Do expect a bit of a learning curve, but remember to have fun while on that curve. I find I spend much less for computer peripherals and software, and never think about getting a newer faster computer anymore, cause I love the one(s) I've got. I'm much more productive, and never get stressed because my computer won't do what it's s'posed to do. Rather I find myself going to my computer to relief stress, for an enjoyable experience.
  12. WinterMute Moderator emeritus


    Jan 19, 2003
    London, England
    You can also eject and de-mount any disc or HD by dragging it's icon from the desktop amd dropping it in the Trash.... Yes I know that feels really wierd for a PC user, but it works.

    If you try to keep your questions specific and maybe 2 or 3 at a time rather than a whole ruck at once, you'll get a better response in the forums.

    Most of the main packages will run on a Mac, but you already have some pretty good image/video manipulation software onboard, check out GraphicConverter and iMovie, plus iDVD is a pretty nifty DVD authoring package. You'll probably want something more powerful, so look at Final Cut Pro and DVD Studio Pro, both from Apple.

    Welcome to MacRumors.
  13. jestershinra macrumors regular

    Sep 4, 2004
    A second for David Pogue's book. It's an invaluable resource. I know Apple Technicians who reference it. I've read it cover to cover at least twice, and still pick it up all the time. It's great.
  14. dvdh macrumors 6502


    Apr 6, 2004
    Also valuable . . .

    www.Macupdate.com and http://versiontracker.com

    Both of these provide a good database of very useful freeware and shareware apps to do pretty much anything with your mac. (I'm guess you are probably already aware of versiontracker through its PC side, but thought I might mention it anyways.)

    Also in regards to Apples Pro Apps. I used to be Premier/AfterEffects user, but was rapidly drawn to Final Cut. I'm sure you'll find the same if you are looking to do some video work.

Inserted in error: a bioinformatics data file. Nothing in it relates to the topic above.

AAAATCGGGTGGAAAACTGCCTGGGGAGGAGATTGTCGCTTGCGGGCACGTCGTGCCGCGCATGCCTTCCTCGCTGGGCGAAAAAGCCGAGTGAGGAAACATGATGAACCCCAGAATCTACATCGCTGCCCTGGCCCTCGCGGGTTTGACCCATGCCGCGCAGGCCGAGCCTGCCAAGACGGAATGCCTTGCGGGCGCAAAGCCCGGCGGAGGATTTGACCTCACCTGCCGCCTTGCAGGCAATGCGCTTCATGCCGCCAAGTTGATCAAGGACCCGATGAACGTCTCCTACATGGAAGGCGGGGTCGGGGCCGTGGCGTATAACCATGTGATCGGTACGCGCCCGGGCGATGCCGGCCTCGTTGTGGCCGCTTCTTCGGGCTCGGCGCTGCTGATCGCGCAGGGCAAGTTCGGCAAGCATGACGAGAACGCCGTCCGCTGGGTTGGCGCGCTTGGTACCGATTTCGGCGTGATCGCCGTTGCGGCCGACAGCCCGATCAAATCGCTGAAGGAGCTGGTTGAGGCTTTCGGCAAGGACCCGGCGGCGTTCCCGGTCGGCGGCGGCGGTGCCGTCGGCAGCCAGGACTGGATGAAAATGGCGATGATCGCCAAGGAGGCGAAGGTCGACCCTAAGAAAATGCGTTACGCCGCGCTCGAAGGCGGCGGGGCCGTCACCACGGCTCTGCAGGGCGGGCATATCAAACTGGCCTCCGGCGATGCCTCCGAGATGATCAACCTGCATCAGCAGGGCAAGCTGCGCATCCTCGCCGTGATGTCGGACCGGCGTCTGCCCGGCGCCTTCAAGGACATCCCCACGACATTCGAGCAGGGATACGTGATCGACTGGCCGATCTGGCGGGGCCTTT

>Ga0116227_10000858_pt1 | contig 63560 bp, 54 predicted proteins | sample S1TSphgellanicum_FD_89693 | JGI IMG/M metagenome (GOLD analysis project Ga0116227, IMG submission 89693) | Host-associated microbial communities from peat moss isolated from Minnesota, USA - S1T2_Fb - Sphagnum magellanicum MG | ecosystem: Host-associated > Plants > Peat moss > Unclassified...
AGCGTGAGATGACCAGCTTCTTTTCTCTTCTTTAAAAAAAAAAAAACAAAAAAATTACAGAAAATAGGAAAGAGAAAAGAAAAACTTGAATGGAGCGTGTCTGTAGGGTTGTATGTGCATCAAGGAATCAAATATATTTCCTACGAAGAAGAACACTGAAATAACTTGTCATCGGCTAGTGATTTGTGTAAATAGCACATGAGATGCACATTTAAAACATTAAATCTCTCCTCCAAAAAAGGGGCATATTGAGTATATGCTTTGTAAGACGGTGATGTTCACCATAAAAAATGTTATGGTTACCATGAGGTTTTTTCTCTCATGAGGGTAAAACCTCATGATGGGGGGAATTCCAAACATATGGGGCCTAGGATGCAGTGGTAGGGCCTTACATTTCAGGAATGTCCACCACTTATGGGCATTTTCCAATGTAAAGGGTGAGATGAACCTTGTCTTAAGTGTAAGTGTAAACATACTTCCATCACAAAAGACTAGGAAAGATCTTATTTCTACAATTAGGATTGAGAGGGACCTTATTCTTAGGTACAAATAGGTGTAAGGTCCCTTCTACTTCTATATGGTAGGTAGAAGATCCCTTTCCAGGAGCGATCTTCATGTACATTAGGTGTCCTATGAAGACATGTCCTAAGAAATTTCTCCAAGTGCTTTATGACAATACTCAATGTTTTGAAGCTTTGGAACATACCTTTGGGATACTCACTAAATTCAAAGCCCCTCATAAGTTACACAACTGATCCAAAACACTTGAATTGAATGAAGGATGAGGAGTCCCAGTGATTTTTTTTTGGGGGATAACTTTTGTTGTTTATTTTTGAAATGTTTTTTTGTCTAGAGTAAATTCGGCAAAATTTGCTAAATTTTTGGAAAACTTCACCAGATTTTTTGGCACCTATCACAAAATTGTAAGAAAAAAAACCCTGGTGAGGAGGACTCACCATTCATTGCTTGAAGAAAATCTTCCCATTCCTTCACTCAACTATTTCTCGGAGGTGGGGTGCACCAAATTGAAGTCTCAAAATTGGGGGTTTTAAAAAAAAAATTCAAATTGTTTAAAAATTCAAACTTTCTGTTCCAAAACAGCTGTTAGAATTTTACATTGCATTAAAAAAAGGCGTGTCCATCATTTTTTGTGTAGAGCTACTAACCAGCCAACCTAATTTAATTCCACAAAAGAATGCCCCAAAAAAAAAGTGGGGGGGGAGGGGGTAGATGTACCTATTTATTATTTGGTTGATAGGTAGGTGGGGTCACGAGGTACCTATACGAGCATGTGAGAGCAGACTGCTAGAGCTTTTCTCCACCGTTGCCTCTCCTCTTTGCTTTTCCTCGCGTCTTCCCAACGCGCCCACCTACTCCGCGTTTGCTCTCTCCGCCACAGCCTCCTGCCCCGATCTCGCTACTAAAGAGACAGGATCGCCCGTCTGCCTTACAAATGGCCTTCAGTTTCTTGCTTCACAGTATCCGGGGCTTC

15. Wes macrumors 68020


    Jun 22, 2001
    Thankfully no. For most, smaller-scale applications, installing is simply dragging to the Applications folder. For larger ones such as Photoshop, or Office, installers are used. You can *usually* install on one mac and just copy the installed folder directly onto another without needing to run the installer. I say usually because sometimes programs install and reference files not within their main folder.

    Basically, no registry.

    Deleting a program is basically just dragging it to the trash. That may leave behind a few preference files, but nothing I'd lose sleep over.
  16. the future macrumors 6502a

    Jul 17, 2002
    You can also eject and de-mount any disc or HD by selecting it in the finder and use the combination of the apple + e ("eject") keys.

    One of the greatest things about 10.3, in case you didn't find out already, is Exposé, check out it's functions in System Preferences, it's really cool. Once you get a multi-button mouse and assign the Exposé functions to various buttons, you won't be able to imagine how you could ever live/work without it!

    P.S. Congrats on your gear, you sure dived headlong into this (hopefully exciting) Mac experience!
  17. mkrishnan Moderator emeritus


    Jan 9, 2004
    Grand Rapids, MI, USA
    Oh, one more thing which may seem overly obvious but which got me the first couple times I used OS X...OS X actually has almost as many contextual menus as Windows does. How to get at them with only one mouse button is the tricky part. If you plug in a USB mouse with more than one button, you can use the right button like you would on a PC. But also you can get to them by pressing ctrl and clicking the left mouse button. In most apps you will see a little context menu icon next to your mouse pointer when you hold down CTRL.

    Anyway, probably already realized it. But it does have all the same stuff you'd expect in a context menu, like, teehee, ejecting a volume you click on from the desktop. ;)